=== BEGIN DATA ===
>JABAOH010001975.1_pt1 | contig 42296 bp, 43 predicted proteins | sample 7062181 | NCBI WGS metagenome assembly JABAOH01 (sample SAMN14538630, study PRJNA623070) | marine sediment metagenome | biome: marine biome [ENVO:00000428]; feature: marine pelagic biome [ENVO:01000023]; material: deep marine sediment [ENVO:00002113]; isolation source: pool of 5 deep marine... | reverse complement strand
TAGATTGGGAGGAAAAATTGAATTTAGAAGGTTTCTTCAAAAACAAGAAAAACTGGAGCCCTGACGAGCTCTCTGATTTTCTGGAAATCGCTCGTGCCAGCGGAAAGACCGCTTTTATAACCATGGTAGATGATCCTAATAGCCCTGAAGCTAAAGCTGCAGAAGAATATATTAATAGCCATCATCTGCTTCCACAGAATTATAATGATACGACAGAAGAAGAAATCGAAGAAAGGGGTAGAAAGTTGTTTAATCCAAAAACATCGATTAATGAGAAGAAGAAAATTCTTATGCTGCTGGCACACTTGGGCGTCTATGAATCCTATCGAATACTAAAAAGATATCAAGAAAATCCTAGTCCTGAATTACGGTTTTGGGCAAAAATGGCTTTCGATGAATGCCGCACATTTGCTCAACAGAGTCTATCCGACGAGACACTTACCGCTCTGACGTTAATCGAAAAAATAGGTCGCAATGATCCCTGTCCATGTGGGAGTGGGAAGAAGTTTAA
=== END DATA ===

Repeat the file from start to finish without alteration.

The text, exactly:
>JABAOH010001975.1_pt1 | contig 42296 bp, 43 predicted proteins | sample 7062181 | NCBI WGS metagenome assembly JABAOH01 (sample SAMN14538630, study PRJNA623070) | marine sediment metagenome | biome: marine biome [ENVO:00000428]; feature: marine pelagic biome [ENVO:01000023]; material: deep marine sediment [ENVO:00002113]; isolation source: pool of 5 deep marine... | reverse complement strand
TAGATTGGGAGGAAAAATTGAATTTAGAAGGTTTCTTCAAAAACAAGAAAAACTGGAGCCCTGACGAGCTCTCTGATTTTCTGGAAATCGCTCGTGCCAGCGGAAAGACCGCTTTTATAACCATGGTAGATGATCCTAATAGCCCTGAAGCTAAAGCTGCAGAAGAATATATTAATAGCCATCATCTGCTTCCACAGAATTATAATGATACGACAGAAGAAGAAATCGAAGAAAGGGGTAGAAAGTTGTTTAATCCAAAAACATCGATTAATGAGAAGAAGAAAATTCTTATGCTGCTGGCACACTTGGGCGTCTATGAATCCTATCGAATACTAAAAAGATATCAAGAAAATCCTAGTCCTGAATTACGGTTTTGGGCAAAAATGGCTTTCGATGAATGCCGCACATTTGCTCAACAGAGTCTATCCGACGAGACACTTACCGCTCTGACGTTAATCGAAAAAATAGGTCGCAATGATCCCTGTCCATGTGGGAGTGGGAAGAAGTTTAA